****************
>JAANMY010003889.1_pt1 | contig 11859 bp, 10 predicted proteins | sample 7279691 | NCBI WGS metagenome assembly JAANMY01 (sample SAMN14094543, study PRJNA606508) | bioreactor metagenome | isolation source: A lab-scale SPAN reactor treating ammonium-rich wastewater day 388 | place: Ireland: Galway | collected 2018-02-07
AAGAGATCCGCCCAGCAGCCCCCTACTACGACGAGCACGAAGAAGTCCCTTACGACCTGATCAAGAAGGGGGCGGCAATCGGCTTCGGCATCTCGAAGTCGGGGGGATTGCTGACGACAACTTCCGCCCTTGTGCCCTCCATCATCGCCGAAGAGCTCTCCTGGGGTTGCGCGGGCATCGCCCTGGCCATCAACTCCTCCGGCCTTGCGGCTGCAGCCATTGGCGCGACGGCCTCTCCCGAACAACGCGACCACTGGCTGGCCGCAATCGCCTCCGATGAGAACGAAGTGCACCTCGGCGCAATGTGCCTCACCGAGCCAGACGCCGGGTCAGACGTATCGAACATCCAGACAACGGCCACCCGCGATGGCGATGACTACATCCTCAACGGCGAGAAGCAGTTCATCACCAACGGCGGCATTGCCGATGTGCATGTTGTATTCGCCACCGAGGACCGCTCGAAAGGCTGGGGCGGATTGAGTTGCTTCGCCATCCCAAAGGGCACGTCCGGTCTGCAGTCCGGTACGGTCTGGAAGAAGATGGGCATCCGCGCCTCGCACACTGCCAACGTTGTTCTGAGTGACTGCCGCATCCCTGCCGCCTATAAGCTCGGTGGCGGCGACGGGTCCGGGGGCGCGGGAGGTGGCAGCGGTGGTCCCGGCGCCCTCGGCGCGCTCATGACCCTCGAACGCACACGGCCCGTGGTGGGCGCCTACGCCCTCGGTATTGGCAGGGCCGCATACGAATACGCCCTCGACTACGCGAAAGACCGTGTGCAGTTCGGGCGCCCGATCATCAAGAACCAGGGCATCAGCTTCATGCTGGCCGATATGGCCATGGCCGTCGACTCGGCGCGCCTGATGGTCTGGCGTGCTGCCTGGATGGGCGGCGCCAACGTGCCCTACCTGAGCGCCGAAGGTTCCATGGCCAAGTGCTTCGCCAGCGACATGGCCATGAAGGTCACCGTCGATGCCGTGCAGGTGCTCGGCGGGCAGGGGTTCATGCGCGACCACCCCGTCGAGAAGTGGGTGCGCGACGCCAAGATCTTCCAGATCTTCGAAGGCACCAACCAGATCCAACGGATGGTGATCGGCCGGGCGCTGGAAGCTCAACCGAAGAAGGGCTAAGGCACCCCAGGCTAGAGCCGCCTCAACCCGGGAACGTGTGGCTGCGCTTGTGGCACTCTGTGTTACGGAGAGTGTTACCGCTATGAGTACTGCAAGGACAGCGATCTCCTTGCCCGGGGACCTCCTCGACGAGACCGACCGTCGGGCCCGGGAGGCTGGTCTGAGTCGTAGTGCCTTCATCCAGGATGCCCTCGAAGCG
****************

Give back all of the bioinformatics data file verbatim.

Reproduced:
>JAANMY010003889.1_pt1 | contig 11859 bp, 10 predicted proteins | sample 7279691 | NCBI WGS metagenome assembly JAANMY01 (sample SAMN14094543, study PRJNA606508) | bioreactor metagenome | isolation source: A lab-scale SPAN reactor treating ammonium-rich wastewater day 388 | place: Ireland: Galway | collected 2018-02-07
AAGAGATCCGCCCAGCAGCCCCCTACTACGACGAGCACGAAGAAGTCCCTTACGACCTGATCAAGAAGGGGGCGGCAATCGGCTTCGGCATCTCGAAGTCGGGGGGATTGCTGACGACAACTTCCGCCCTTGTGCCCTCCATCATCGCCGAAGAGCTCTCCTGGGGTTGCGCGGGCATCGCCCTGGCCATCAACTCCTCCGGCCTTGCGGCTGCAGCCATTGGCGCGACGGCCTCTCCCGAACAACGCGACCACTGGCTGGCCGCAATCGCCTCCGATGAGAACGAAGTGCACCTCGGCGCAATGTGCCTCACCGAGCCAGACGCCGGGTCAGACGTATCGAACATCCAGACAACGGCCACCCGCGATGGCGATGACTACATCCTCAACGGCGAGAAGCAGTTCATCACCAACGGCGGCATTGCCGATGTGCATGTTGTATTCGCCACCGAGGACCGCTCGAAAGGCTGGGGCGGATTGAGTTGCTTCGCCATCCCAAAGGGCACGTCCGGTCTGCAGTCCGGTACGGTCTGGAAGAAGATGGGCATCCGCGCCTCGCACACTGCCAACGTTGTTCTGAGTGACTGCCGCATCCCTGCCGCCTATAAGCTCGGTGGCGGCGACGGGTCCGGGGGCGCGGGAGGTGGCAGCGGTGGTCCCGGCGCCCTCGGCGCGCTCATGACCCTCGAACGCACACGGCCCGTGGTGGGCGCCTACGCCCTCGGTATTGGCAGGGCCGCATACGAATACGCCCTCGACTACGCGAAAGACCGTGTGCAGTTCGGGCGCCCGATCATCAAGAACCAGGGCATCAGCTTCATGCTGGCCGATATGGCCATGGCCGTCGACTCGGCGCGCCTGATGGTCTGGCGTGCTGCCTGGATGGGCGGCGCCAACGTGCCCTACCTGAGCGCCGAAGGTTCCATGGCCAAGTGCTTCGCCAGCGACATGGCCATGAAGGTCACCGTCGATGCCGTGCAGGTGCTCGGCGGGCAGGGGTTCATGCGCGACCACCCCGTCGAGAAGTGGGTGCGCGACGCCAAGATCTTCCAGATCTTCGAAGGCACCAACCAGATCCAACGGATGGTGATCGGCCGGGCGCTGGAAGCTCAACCGAAGAAGGGCTAAGGCACCCCAGGCTAGAGCCGCCTCAACCCGGGAACGTGTGGCTGCGCTTGTGGCACTCTGTGTTACGGAGAGTGTTACCGCTATGAGTACTGCAAGGACAGCGATCTCCTTGCCCGGGGACCTCCTCGACGAGACCGACCGTCGGGCCCGGGAGGCTGGTCTGAGTCGTAGTGCCTTCATCCAGGATGCCCTCGAAGCG